Residential real estate across the United States continues on its upward trajectory. New York City’s covid doldrums have given way to market forces yet again. While top properties along Central Park South and Billionaire’s Row are transacting at almost double their 2016 prices, properties out west, in Denver and Phoenix, for example, are hitting all-time highs. The cause remains low available supply and historic lows in interest rates.
While a Prince can transact at almost $200 million for a skyrise pad, out in Denver, high-rise living has value in the $1 to $4 million price range. Urban living in Denver is showing a slight value to expansive homes in the Denver suburbs. With less than 15 days supply of detached home resales, the average Denver home sale is now $725,000. With low supply, affordability is pressed because higher-priced homes are transacting and impacting the average closing price.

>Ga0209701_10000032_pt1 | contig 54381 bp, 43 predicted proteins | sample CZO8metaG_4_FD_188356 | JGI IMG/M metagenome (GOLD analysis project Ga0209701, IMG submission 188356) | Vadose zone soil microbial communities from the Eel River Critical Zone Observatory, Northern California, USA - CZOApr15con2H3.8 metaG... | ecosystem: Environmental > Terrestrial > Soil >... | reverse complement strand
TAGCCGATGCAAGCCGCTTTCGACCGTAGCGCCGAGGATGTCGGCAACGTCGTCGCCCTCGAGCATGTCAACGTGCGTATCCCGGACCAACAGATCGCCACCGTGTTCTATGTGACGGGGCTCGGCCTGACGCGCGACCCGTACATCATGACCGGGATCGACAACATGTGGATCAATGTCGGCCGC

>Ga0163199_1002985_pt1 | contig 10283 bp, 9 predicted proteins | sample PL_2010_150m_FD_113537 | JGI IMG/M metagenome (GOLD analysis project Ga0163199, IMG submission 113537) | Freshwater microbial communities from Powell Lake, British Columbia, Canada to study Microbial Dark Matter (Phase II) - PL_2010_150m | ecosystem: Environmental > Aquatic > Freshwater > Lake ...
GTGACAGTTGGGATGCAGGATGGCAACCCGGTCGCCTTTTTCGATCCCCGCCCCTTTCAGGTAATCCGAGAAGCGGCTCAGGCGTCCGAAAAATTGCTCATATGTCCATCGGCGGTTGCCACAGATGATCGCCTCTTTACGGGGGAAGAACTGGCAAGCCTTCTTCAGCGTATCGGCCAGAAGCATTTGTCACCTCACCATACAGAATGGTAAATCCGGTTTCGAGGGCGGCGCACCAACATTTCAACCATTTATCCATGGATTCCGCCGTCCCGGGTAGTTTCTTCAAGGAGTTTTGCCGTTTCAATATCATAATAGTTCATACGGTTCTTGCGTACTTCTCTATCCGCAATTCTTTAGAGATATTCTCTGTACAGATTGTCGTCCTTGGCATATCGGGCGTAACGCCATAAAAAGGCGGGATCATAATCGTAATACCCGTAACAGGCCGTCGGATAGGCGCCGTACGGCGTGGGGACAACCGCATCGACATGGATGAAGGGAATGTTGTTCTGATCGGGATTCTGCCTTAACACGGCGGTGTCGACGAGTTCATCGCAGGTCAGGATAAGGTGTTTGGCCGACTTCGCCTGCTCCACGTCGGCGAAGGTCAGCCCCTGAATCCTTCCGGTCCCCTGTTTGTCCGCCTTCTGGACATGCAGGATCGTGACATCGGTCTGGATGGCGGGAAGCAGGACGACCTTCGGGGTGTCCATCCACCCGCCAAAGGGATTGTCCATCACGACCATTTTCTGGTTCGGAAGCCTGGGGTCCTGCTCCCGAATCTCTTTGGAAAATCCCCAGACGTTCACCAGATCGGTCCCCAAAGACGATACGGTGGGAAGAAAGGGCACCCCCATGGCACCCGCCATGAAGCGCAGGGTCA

Those anticipating a boom in foreclosures are still waiting for the “right time.” Since the 2008 Financial Crisis, the bulk of homes turned into rentals and not brought back to the market have solidified the housing boom. Supply constraints for new homes have again kept supply low and pricing moving upward with demand. Employment remains strong and the fear of approximately 1.9 million homeowners requiring a short sale or foreclosure is hardly causing a boom for the foreclosure home buyer.
Housing fundamentals remain strong and are on track in mid-2021. Having more space for the increased price is causing multiple offers on detached single-family homes in Denver’s metro market. Covid has become less of a concern as American’s return to a hybrid-work environment vaccinated and the expectation that working from home is a doable and profitable alternative to the pre-covid American workplace.